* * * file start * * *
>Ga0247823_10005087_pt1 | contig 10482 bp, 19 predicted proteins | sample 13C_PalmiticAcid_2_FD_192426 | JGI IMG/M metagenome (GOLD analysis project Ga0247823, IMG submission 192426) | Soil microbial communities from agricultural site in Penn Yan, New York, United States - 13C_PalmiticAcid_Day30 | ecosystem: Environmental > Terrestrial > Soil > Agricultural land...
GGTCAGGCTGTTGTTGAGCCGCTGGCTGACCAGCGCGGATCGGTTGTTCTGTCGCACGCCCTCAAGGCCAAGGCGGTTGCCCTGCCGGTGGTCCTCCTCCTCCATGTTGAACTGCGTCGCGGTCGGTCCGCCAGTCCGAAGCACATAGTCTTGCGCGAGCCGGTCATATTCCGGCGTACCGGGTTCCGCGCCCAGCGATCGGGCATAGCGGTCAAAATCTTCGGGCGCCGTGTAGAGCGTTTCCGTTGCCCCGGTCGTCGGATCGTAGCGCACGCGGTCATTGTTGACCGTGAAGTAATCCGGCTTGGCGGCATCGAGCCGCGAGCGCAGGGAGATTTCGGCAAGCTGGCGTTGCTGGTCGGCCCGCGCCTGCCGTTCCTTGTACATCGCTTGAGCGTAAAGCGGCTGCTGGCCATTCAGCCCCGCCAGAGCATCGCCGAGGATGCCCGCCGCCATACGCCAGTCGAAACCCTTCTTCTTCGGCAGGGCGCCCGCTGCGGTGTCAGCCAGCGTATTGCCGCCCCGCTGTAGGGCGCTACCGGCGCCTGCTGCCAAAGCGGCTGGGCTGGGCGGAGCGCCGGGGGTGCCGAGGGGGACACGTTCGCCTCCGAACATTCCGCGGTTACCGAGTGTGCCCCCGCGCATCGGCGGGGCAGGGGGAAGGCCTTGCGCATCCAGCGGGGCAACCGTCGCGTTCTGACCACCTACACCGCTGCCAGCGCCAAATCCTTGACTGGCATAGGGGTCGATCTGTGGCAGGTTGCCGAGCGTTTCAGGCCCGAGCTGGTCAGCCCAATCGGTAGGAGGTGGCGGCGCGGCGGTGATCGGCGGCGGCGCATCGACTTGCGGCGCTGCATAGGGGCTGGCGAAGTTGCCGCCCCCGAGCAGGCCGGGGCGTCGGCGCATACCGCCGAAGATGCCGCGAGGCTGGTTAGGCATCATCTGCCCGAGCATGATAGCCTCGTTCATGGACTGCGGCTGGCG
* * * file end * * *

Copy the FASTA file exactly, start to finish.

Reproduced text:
>Ga0247823_10005087_pt1 | contig 10482 bp, 19 predicted proteins | sample 13C_PalmiticAcid_2_FD_192426 | JGI IMG/M metagenome (GOLD analysis project Ga0247823, IMG submission 192426) | Soil microbial communities from agricultural site in Penn Yan, New York, United States - 13C_PalmiticAcid_Day30 | ecosystem: Environmental > Terrestrial > Soil > Agricultural land...
GGTCAGGCTGTTGTTGAGCCGCTGGCTGACCAGCGCGGATCGGTTGTTCTGTCGCACGCCCTCAAGGCCAAGGCGGTTGCCCTGCCGGTGGTCCTCCTCCTCCATGTTGAACTGCGTCGCGGTCGGTCCGCCAGTCCGAAGCACATAGTCTTGCGCGAGCCGGTCATATTCCGGCGTACCGGGTTCCGCGCCCAGCGATCGGGCATAGCGGTCAAAATCTTCGGGCGCCGTGTAGAGCGTTTCCGTTGCCCCGGTCGTCGGATCGTAGCGCACGCGGTCATTGTTGACCGTGAAGTAATCCGGCTTGGCGGCATCGAGCCGCGAGCGCAGGGAGATTTCGGCAAGCTGGCGTTGCTGGTCGGCCCGCGCCTGCCGTTCCTTGTACATCGCTTGAGCGTAAAGCGGCTGCTGGCCATTCAGCCCCGCCAGAGCATCGCCGAGGATGCCCGCCGCCATACGCCAGTCGAAACCCTTCTTCTTCGGCAGGGCGCCCGCTGCGGTGTCAGCCAGCGTATTGCCGCCCCGCTGTAGGGCGCTACCGGCGCCTGCTGCCAAAGCGGCTGGGCTGGGCGGAGCGCCGGGGGTGCCGAGGGGGACACGTTCGCCTCCGAACATTCCGCGGTTACCGAGTGTGCCCCCGCGCATCGGCGGGGCAGGGGGAAGGCCTTGCGCATCCAGCGGGGCAACCGTCGCGTTCTGACCACCTACACCGCTGCCAGCGCCAAATCCTTGACTGGCATAGGGGTCGATCTGTGGCAGGTTGCCGAGCGTTTCAGGCCCGAGCTGGTCAGCCCAATCGGTAGGAGGTGGCGGCGCGGCGGTGATCGGCGGCGGCGCATCGACTTGCGGCGCTGCATAGGGGCTGGCGAAGTTGCCGCCCCCGAGCAGGCCGGGGCGTCGGCGCATACCGCCGAAGATGCCGCGAGGCTGGTTAGGCATCATCTGCCCGAGCATGATAGCCTCGTTCATGGACTGCGGCTGGCG